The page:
Why some say a push toward e-learning could be a problem in rural Ontario

Some say the province's push toward e-learning in high schools could be a problem for students living in rural areas with poor Internet access.

Rural Internet connectivity is an ongoing issue, as is the cost of broadband

Student Kyla Hicks says she often uses the library to get her coursework done. (Paula Duhatschek/CBC)

Sixteen-year-old Kyla Hicks lives in rural Essex County, but spends a lot of time at the public library in Kingsville. Part of that is because of her part-time job as a desk clerk, but she often winds up there even on days off.

"I have to do homework, because I don't have Wi-Fi at my house," said Hicks. "It's really, really slow and limited, so it doesn't make sense to use it there."

Right now, Hicks said she only needs to use the Internet for about a quarter of her coursework. But if she had to take entire classes online—a requirement the provincial government plans to implement in the coming years—Hicks said her schedule might get tight.

"I'd have to be here after school every day, so I'd have to quit my job," she said.

That may be the situation some students face during the 2020-2021 school year, when the province begins to implement new rules around e-learning.

Secondary students will soon need to take four e-learning credits out of the 30 they need to graduate, although the province said the change will be "phased in."

Kingsville mayor Nelson Santos says rural municipalities are working towards broadband infrastructure, but there are still gaps in service. (Paula Duhatschek/CBC)

For Kingsville mayor Nelson Santos, the 2020-2021 phase-in date is cause for concern, given that many people in Essex County still don't have Internet access.

"If the classes are being accessed outside the classroom ... That becomes a potential limitation for our residents and our students when they live in the rural area and don't have access to high speed Internet," said Santos.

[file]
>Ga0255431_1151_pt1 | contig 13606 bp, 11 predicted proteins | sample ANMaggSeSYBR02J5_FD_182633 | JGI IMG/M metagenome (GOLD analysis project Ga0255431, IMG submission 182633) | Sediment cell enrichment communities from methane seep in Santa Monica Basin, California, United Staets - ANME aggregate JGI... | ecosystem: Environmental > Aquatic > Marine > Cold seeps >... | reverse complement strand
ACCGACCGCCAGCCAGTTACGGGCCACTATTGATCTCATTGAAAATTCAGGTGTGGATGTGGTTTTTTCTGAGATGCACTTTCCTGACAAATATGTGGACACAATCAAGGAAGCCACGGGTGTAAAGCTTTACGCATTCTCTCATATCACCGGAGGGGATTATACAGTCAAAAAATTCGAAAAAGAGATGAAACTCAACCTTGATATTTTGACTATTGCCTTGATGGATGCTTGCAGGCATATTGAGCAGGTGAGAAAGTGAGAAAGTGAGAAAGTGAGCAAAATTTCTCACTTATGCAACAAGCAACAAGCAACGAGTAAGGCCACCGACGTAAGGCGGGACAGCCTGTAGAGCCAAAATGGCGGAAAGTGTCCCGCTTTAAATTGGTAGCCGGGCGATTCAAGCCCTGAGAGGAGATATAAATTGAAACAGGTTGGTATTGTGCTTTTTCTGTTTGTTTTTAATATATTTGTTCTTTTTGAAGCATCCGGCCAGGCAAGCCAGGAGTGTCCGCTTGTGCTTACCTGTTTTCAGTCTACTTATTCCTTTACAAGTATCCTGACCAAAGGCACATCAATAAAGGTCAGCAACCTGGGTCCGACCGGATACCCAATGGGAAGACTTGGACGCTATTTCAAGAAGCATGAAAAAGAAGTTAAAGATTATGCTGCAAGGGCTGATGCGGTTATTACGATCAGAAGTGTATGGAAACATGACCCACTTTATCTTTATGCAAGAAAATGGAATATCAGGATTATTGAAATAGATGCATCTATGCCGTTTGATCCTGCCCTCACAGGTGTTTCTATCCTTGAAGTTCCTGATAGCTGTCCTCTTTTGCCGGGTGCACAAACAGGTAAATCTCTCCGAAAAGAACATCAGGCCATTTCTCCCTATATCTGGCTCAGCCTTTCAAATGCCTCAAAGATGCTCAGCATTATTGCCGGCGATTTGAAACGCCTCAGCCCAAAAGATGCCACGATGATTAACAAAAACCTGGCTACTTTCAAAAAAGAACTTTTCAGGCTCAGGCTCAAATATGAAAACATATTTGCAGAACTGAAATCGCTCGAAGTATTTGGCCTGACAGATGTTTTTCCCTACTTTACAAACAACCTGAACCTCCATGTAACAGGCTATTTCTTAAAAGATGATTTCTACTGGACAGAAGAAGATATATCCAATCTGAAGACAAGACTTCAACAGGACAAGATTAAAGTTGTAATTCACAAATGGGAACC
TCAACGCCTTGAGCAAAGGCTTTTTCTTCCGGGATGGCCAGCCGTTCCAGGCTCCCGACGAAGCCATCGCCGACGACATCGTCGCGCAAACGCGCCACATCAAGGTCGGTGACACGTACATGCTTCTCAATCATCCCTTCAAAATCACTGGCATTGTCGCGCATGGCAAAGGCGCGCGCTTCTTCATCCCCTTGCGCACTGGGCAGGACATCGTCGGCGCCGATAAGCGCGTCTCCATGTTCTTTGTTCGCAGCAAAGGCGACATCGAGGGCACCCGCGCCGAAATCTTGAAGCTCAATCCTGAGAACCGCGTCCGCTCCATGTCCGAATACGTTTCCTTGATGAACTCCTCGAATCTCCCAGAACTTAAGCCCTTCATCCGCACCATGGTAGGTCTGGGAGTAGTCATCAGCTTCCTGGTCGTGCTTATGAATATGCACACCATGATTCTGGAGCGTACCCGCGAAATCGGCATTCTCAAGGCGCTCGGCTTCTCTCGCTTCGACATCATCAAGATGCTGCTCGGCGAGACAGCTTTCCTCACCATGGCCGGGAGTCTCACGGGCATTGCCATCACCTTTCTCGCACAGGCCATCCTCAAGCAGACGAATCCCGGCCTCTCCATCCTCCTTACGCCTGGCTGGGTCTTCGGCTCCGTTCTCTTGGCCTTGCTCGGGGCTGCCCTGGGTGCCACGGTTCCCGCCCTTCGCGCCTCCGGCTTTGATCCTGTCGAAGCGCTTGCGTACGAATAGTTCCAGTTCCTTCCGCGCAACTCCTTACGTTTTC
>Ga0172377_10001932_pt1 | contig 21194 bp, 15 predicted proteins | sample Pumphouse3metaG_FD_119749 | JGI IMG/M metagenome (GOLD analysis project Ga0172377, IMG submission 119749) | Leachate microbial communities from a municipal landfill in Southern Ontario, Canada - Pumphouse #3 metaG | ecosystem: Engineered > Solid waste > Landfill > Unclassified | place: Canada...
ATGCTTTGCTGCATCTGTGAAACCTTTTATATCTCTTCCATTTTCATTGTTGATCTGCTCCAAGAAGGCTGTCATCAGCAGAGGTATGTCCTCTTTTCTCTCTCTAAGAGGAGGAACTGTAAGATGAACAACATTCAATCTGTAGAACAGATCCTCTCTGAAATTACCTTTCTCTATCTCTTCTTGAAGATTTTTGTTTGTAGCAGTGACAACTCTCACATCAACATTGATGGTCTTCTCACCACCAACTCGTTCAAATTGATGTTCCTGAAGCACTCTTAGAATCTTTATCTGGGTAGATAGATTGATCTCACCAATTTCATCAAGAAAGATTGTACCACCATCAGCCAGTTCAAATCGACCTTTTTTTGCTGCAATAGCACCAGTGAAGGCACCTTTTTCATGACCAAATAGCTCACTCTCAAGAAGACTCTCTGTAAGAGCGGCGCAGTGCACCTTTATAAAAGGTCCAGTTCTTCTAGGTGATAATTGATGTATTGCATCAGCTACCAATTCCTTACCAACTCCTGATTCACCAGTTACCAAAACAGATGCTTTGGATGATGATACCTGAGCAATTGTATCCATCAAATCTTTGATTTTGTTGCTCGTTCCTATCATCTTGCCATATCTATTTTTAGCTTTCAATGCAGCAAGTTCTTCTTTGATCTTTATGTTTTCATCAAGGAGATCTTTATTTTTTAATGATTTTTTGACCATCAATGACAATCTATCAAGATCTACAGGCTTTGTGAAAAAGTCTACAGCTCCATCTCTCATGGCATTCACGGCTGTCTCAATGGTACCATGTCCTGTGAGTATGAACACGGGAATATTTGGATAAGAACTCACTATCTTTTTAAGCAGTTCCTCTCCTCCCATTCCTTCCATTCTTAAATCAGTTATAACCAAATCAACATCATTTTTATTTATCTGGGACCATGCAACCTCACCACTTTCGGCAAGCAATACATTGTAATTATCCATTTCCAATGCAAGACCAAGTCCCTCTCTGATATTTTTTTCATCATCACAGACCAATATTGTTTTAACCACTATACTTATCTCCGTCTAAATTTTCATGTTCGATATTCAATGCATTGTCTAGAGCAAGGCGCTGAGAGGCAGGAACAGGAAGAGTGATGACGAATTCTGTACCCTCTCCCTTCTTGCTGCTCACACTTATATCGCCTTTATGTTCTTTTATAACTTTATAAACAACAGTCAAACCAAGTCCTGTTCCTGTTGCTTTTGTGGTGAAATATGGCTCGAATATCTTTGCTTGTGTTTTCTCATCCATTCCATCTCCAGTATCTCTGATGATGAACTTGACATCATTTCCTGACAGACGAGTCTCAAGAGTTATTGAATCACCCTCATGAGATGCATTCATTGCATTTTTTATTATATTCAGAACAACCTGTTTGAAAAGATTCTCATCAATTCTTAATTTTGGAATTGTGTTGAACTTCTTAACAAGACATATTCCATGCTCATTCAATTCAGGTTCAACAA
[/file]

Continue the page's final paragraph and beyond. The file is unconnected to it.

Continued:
Although the county is part of the province's SWIFT program to bring Internet to rural areas, Santos said progress takes time. He said getting a backbone of broadband Internet in place could happen within one or two years, but that full connectivity will likely take longer.

"Unfortunately, it's that last mile that connects you to the resident, to the home, that would be a bit more time sensitive," said Santos. "We can't estimate how much time that would take."

Cost another barrier

Greater Essex County School Board trustee Ron LeClair echoed Santos, saying many parts of Essex County lack reliable Internet access, and that cost can also be a barrier for families. (Paula Duhatschek/CBC)

Adding to the problem of connectivity is the question of cost. Even if Internet does become widely available, Greater Essex County District School Board trustee Ron LeClair pointed out that many families may not be able to afford it, which would limit their kids' ability to keep up with potential homework.

"Right now Internet access is an add-on expense for households, and not all households can afford it," said LeClair, who represents LaSalle and Amherstburg as a trustee.

The province has said it plans to invest in broadband Internet expansion in schools, so that students taking e-learning classes can complete their work there. A spokesperson would not confirm whether students will need to do online homework as well.

Even if students can complete all e-learning coursework at school, LeClair said that situation could create its own issues. He pointed out that putting a group of students together in a room with Internet access could cause trouble—with an obvious solution.

"They'll need to have somebody supervising them, so why not just have a teacher in teaching them on a face-to-face environment?" he said, adding that he thinks this situation is also better for student learning.

In an email, the province said more details about the e-learning program will be available "at a later date."


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